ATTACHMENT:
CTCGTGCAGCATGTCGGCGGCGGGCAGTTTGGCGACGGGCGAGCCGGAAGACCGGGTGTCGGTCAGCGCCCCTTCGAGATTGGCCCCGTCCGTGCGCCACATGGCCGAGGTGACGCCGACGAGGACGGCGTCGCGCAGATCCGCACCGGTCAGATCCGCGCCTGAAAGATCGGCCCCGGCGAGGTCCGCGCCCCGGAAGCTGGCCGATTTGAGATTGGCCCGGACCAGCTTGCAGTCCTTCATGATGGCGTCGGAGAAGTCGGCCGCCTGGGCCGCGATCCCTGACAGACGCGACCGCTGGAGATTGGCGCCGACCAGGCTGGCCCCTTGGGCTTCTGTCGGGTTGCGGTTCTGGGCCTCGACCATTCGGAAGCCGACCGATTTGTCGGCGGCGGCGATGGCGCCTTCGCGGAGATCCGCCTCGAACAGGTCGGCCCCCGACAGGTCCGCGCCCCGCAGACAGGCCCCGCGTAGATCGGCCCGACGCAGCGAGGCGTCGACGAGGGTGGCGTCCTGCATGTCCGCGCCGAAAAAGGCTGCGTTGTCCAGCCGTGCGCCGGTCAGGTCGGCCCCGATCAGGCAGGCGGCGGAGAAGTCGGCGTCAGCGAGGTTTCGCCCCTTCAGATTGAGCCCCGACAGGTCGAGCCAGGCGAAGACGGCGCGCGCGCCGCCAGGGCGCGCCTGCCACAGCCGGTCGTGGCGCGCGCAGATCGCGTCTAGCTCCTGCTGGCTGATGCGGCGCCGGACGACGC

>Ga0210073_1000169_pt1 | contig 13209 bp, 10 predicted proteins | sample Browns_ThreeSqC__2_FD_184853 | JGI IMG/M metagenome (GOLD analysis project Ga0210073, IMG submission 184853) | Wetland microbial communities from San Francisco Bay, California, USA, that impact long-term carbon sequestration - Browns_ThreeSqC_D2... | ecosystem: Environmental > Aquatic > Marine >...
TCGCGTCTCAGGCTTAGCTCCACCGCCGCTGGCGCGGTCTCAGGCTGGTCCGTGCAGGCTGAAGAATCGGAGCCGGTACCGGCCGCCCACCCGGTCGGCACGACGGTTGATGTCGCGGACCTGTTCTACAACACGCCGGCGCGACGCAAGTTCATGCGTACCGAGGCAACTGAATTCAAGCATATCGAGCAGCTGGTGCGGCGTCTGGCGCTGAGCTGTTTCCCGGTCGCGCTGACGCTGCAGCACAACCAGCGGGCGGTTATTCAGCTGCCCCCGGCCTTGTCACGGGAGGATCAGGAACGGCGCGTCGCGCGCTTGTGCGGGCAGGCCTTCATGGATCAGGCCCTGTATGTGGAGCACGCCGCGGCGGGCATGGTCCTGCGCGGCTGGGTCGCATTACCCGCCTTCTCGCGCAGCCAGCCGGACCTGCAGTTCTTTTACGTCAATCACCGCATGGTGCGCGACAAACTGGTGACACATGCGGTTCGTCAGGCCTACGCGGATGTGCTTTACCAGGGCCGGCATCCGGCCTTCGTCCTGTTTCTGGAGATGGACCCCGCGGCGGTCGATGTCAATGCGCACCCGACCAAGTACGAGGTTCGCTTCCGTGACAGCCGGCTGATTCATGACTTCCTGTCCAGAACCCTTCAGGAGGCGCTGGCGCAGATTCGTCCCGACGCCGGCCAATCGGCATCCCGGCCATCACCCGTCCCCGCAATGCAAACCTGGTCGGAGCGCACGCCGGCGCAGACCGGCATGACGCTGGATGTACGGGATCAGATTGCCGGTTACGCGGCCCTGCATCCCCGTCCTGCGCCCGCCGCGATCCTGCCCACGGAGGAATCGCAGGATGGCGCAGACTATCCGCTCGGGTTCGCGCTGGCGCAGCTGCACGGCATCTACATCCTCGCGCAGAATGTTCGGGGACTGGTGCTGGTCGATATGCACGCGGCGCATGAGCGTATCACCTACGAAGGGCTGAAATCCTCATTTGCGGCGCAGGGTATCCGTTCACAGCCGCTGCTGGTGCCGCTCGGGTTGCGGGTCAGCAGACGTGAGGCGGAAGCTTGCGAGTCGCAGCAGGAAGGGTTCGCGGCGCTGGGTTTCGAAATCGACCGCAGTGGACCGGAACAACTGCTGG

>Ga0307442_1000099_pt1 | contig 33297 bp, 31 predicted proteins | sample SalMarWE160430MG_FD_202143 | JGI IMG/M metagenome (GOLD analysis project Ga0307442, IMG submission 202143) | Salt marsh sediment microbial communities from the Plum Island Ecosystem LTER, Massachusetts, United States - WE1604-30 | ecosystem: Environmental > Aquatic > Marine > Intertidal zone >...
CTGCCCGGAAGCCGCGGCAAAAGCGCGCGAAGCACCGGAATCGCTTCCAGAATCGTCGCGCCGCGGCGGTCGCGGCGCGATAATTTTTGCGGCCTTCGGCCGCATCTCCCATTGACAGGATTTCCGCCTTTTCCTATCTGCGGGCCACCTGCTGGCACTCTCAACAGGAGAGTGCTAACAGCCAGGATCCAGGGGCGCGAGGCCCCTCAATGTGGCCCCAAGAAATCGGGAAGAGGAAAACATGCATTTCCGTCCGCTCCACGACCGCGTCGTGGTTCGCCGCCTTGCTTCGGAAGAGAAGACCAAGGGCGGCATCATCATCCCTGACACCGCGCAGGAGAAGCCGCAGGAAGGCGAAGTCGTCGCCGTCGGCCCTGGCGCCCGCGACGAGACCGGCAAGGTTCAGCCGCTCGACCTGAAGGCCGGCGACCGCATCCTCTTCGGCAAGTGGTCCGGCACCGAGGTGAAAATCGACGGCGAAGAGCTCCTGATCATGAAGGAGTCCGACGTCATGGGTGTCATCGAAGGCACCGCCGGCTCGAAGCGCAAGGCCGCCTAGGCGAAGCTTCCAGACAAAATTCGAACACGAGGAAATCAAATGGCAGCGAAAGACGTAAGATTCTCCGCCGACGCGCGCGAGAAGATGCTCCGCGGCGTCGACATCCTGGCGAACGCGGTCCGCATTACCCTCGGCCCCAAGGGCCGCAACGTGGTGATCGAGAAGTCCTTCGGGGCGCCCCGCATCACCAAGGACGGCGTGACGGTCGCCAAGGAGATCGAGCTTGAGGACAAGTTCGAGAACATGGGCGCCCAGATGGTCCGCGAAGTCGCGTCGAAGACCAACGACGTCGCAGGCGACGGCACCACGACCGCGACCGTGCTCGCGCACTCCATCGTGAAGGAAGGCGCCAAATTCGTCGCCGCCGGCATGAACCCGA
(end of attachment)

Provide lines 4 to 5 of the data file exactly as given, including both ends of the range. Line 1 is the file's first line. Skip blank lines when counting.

>Ga0307442_1000099_pt1 | contig 33297 bp, 31 predicted proteins | sample SalMarWE160430MG_FD_202143 | JGI IMG/M metagenome (GOLD analysis project Ga0307442, IMG submission 202143) | Salt marsh sediment microbial communities from the Plum Island Ecosystem LTER, Massachusetts, United States - WE1604-30 | ecosystem: Environmental > Aquatic > Marine > Intertidal zone >...
CTGCCCGGAAGCCGCGGCAAAAGCGCGCGAAGCACCGGAATCGCTTCCAGAATCGTCGCGCCGCGGCGGTCGCGGCGCGATAATTTTTGCGGCCTTCGGCCGCATCTCCCATTGACAGGATTTCCGCCTTTTCCTATCTGCGGGCCACCTGCTGGCACTCTCAACAGGAGAGTGCTAACAGCCAGGATCCAGGGGCGCGAGGCCCCTCAATGTGGCCCCAAGAAATCGGGAAGAGGAAAACATGCATTTCCGTCCGCTCCACGACCGCGTCGTGGTTCGCCGCCTTGCTTCGGAAGAGAAGACCAAGGGCGGCATCATCATCCCTGACACCGCGCAGGAGAAGCCGCAGGAAGGCGAAGTCGTCGCCGTCGGCCCTGGCGCCCGCGACGAGACCGGCAAGGTTCAGCCGCTCGACCTGAAGGCCGGCGACCGCATCCTCTTCGGCAAGTGGTCCGGCACCGAGGTGAAAATCGACGGCGAAGAGCTCCTGATCATGAAGGAGTCCGACGTCATGGGTGTCATCGAAGGCACCGCCGGCTCGAAGCGCAAGGCCGCCTAGGCGAAGCTTCCAGACAAAATTCGAACACGAGGAAATCAAATGGCAGCGAAAGACGTAAGATTCTCCGCCGACGCGCGCGAGAAGATGCTCCGCGGCGTCGACATCCTGGCGAACGCGGTCCGCATTACCCTCGGCCCCAAGGGCCGCAACGTGGTGATCGAGAAGTCCTTCGGGGCGCCCCGCATCACCAAGGACGGCGTGACGGTCGCCAAGGAGATCGAGCTTGAGGACAAGTTCGAGAACATGGGCGCCCAGATGGTCCGCGAAGTCGCGTCGAAGACCAACGACGTCGCAGGCGACGGCACCACGACCGCGACCGTGCTCGCGCACTCCATCGTGAAGGAAGGCGCCAAATTCGTCGCCGCCGGCATGAACCCGA